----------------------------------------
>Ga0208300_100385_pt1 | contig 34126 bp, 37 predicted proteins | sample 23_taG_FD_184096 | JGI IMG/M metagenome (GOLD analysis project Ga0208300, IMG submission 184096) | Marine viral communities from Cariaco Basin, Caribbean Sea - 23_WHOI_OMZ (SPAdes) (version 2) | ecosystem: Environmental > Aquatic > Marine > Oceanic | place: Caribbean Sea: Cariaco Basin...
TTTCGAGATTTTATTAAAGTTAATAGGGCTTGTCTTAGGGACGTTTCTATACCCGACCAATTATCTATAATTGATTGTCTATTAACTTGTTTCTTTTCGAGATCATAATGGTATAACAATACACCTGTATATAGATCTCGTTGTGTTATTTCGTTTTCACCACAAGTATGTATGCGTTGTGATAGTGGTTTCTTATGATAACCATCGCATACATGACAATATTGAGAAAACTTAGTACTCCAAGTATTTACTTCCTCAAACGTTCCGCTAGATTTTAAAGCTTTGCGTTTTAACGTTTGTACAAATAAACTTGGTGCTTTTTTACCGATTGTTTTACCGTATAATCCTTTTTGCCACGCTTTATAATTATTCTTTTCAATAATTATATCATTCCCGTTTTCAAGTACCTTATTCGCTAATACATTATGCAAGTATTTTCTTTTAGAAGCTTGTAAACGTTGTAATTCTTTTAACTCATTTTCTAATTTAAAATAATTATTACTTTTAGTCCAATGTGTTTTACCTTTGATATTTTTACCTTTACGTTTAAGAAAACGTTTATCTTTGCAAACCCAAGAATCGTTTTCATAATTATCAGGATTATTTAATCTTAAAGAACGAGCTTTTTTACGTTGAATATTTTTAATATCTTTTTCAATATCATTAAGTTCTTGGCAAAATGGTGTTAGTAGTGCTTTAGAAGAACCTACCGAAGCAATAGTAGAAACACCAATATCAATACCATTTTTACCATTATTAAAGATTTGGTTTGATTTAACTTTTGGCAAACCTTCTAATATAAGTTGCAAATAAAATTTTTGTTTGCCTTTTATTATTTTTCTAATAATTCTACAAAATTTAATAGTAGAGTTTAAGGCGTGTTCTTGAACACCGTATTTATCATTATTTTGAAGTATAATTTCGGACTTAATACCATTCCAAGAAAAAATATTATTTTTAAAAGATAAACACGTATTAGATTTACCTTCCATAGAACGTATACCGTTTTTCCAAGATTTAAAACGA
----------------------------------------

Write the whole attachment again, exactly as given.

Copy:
>Ga0208300_100385_pt1 | contig 34126 bp, 37 predicted proteins | sample 23_taG_FD_184096 | JGI IMG/M metagenome (GOLD analysis project Ga0208300, IMG submission 184096) | Marine viral communities from Cariaco Basin, Caribbean Sea - 23_WHOI_OMZ (SPAdes) (version 2) | ecosystem: Environmental > Aquatic > Marine > Oceanic | place: Caribbean Sea: Cariaco Basin...
TTTCGAGATTTTATTAAAGTTAATAGGGCTTGTCTTAGGGACGTTTCTATACCCGACCAATTATCTATAATTGATTGTCTATTAACTTGTTTCTTTTCGAGATCATAATGGTATAACAATACACCTGTATATAGATCTCGTTGTGTTATTTCGTTTTCACCACAAGTATGTATGCGTTGTGATAGTGGTTTCTTATGATAACCATCGCATACATGACAATATTGAGAAAACTTAGTACTCCAAGTATTTACTTCCTCAAACGTTCCGCTAGATTTTAAAGCTTTGCGTTTTAACGTTTGTACAAATAAACTTGGTGCTTTTTTACCGATTGTTTTACCGTATAATCCTTTTTGCCACGCTTTATAATTATTCTTTTCAATAATTATATCATTCCCGTTTTCAAGTACCTTATTCGCTAATACATTATGCAAGTATTTTCTTTTAGAAGCTTGTAAACGTTGTAATTCTTTTAACTCATTTTCTAATTTAAAATAATTATTACTTTTAGTCCAATGTGTTTTACCTTTGATATTTTTACCTTTACGTTTAAGAAAACGTTTATCTTTGCAAACCCAAGAATCGTTTTCATAATTATCAGGATTATTTAATCTTAAAGAACGAGCTTTTTTACGTTGAATATTTTTAATATCTTTTTCAATATCATTAAGTTCTTGGCAAAATGGTGTTAGTAGTGCTTTAGAAGAACCTACCGAAGCAATAGTAGAAACACCAATATCAATACCATTTTTACCATTATTAAAGATTTGGTTTGATTTAACTTTTGGCAAACCTTCTAATATAAGTTGCAAATAAAATTTTTGTTTGCCTTTTATTATTTTTCTAATAATTCTACAAAATTTAATAGTAGAGTTTAAGGCGTGTTCTTGAACACCGTATTTATCATTATTTTGAAGTATAATTTCGGACTTAATACCATTCCAAGAAAAAATATTATTTTTAAAAGATAAACACGTATTAGATTTACCTTCCATAGAACGTATACCGTTTTTCCAAGATTTAAAACGA